Invisible Illness and Me

I wanted to write to you all to explain a little more about me.

I have a full time day job, I work in the mental health sector and have done for many years.  As you know, I also have my small business, making handmade jewellery and designing art cards.  I live in a lovely little flat with bearded Craig, the love of my life, and have lots of friends and a good family around me.  To many it seems I have a pretty perfect life.

In reality my life is a daily/ nightly struggle.

Now I haven’t come here for sympathy.  I have come here to tell you about this, so you understand more about me as a person, what drives me, where my business inspiration comes from.  I also want to spread the word about invisible illnesses.  It’s a bit of a hot topic at the moment and I am desperate to keep the momentum going, because it’s vital people who experience the stigma and frustration of having a disability nobody can see or understand, are seen and listened to.

I was diagnosed with Fibromyalgia about 3 years ago, after many years of being told that the pain and fatigue I suffered were due to depression.  That’s really gonna need a post or 10 of it’s own to fully explain.  In a nutshell my family GP was a locum psychiatrist and prescribed me years and years of antidepressants that didn’t work, until he ran out of things to prescribe and told me I was ‘non compliant’ with medication.  I complained about him, saw a new GP, who listened and took my pain seriously.  I got this diagnosis, Fibromyalgia (FM), finally I had an explanation as to why I had suffered for so many years.  Now, 3 years down the line, my even newer GP thinks I actually have M.E (or CFS or SEID for the really up to date people).  This is because the pain is more manageable than the fatigue I suffer, and exercise, no matter how small can put me in bed for days at a time.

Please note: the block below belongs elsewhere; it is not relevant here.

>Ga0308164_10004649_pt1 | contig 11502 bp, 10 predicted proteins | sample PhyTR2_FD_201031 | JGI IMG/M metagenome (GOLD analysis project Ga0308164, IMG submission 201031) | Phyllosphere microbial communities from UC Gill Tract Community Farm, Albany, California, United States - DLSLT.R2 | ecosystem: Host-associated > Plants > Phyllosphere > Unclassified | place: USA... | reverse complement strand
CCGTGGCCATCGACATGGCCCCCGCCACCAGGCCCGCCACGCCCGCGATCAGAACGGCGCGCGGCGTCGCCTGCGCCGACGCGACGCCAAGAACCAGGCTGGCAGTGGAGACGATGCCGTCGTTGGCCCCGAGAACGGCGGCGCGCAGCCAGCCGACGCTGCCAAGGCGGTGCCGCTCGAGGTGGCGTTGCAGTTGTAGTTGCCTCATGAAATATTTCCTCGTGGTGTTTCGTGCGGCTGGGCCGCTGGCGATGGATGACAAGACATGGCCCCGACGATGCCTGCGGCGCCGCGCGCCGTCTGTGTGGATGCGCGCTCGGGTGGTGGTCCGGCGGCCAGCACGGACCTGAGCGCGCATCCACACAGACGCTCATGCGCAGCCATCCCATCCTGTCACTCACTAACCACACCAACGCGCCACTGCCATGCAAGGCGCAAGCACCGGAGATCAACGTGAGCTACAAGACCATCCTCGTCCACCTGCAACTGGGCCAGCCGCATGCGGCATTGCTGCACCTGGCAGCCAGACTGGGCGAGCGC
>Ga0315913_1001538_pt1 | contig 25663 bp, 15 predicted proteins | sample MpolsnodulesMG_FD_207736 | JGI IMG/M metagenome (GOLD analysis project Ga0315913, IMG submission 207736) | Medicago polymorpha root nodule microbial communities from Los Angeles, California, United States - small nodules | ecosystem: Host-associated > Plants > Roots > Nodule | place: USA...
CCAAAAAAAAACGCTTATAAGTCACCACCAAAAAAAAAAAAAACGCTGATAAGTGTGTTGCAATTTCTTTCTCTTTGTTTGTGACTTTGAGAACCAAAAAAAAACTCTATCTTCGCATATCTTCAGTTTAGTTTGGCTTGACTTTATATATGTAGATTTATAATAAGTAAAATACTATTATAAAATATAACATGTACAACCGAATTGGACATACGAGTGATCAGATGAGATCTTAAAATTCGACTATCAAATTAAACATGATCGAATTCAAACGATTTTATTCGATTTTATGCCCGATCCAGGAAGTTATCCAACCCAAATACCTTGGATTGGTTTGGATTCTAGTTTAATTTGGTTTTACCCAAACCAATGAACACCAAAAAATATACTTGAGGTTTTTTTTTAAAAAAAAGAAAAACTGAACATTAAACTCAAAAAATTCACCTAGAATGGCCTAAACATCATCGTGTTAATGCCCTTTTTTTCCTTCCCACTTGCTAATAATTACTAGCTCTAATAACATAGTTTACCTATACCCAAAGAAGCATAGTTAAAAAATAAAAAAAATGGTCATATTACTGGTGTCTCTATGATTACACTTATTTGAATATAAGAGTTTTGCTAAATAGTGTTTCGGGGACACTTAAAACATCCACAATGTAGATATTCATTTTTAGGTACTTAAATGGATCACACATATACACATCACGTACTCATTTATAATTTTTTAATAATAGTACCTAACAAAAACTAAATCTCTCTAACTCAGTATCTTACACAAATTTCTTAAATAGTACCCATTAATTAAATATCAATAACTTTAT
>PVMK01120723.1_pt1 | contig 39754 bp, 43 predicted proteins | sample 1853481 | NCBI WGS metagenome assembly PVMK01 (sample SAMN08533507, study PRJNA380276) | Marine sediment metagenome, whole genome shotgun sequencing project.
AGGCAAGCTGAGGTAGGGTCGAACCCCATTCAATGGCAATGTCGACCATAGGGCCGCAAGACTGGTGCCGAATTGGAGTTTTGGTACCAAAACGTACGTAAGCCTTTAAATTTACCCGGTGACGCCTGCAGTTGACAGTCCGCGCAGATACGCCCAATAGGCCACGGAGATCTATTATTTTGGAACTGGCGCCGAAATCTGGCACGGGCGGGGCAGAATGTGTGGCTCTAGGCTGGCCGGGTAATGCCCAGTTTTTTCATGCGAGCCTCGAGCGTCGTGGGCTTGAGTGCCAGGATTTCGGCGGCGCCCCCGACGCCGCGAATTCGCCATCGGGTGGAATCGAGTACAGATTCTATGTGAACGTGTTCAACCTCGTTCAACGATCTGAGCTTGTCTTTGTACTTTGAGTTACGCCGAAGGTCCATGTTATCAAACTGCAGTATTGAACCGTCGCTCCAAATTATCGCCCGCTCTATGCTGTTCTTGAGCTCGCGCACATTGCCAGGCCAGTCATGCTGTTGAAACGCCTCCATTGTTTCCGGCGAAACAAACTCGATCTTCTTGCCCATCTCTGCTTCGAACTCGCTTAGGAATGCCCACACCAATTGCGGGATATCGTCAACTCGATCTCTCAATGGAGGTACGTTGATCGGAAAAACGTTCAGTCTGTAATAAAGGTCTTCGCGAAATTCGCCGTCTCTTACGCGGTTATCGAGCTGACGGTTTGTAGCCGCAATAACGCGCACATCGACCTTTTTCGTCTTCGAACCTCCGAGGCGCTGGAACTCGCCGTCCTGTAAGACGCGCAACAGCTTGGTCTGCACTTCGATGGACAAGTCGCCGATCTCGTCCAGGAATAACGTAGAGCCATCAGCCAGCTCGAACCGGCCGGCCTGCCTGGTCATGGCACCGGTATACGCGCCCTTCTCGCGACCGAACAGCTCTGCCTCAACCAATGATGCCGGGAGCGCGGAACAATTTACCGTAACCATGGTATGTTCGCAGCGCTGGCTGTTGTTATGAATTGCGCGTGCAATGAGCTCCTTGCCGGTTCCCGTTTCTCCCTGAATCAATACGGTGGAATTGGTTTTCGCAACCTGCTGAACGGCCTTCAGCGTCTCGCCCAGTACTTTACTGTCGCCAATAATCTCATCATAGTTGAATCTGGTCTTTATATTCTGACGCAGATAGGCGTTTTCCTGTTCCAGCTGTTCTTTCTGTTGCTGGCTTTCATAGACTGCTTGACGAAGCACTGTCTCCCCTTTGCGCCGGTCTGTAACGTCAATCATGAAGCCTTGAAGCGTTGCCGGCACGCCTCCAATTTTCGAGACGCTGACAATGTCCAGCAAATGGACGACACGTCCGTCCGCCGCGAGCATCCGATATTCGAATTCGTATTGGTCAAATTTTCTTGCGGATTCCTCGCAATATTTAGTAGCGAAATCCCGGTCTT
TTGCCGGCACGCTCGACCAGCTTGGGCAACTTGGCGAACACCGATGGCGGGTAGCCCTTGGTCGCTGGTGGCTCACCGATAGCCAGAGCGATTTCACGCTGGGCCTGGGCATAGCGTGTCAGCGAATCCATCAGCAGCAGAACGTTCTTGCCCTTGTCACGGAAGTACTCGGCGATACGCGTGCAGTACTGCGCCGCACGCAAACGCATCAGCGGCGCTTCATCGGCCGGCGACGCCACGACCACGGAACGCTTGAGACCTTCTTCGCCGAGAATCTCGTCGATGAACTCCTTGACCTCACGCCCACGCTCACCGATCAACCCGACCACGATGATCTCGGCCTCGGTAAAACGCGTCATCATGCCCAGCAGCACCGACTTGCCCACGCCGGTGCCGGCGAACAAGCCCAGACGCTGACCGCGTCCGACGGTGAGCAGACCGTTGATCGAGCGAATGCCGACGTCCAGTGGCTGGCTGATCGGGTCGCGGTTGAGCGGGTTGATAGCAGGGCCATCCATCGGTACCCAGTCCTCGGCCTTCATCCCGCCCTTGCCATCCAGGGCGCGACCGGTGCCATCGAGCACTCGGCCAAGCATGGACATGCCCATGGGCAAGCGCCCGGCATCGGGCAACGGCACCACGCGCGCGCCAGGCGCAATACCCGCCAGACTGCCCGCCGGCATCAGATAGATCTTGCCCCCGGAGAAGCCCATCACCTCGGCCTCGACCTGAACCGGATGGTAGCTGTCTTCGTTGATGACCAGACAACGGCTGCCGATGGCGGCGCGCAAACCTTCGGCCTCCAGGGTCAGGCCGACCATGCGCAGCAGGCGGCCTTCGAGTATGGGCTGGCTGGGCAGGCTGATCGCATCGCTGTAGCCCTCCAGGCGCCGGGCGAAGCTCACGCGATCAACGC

I do hold down a full time job (just), and the only way I can do this is by having daily care and support from bearded Craig.  I wake up in the morning feeling more tired than when I went to be, I have no energy to bath and cannot stand up long enough to shower.  Occasionally bearded Craig will help me to bath.  I cannot wash my own hair as the pain and fatigue in my arms makes me feel nauseous.  I rely on facial wipes and sponge baths at my bathroom sink.  Dressing is exhausting.  I always apply make up before leaving the house for work, I couldn’t bear to let people see me looking as ‘dead’ as I do when I wake up.  I rely on bearded Craig to make me tea and breakfast, if I am feeling well enough to eat.  I am driven to work, I cannot sit on a bus comfortably anymore, sitting upright in a chair can be excruciatingly painful and I cannot stand still for more than a minute or two.  I do not drive.  I have such horrendous mental fog, memory and concentration, I have never been able to pass a driving test and even if I had, I am not sure I’d be safe on the roads!  I have lots of coping mechanisms to get through the day at work.  I am lucky in that I can manage my own diary and workload.  It’s mega difficult to get through a day, sometimes I need to travel quite a bit and this is exhausting, lots of taxis and trains (luckily with trains I can usually find a comfortable way to sit, but have been know to sit in the aisle on the floor to be comfy).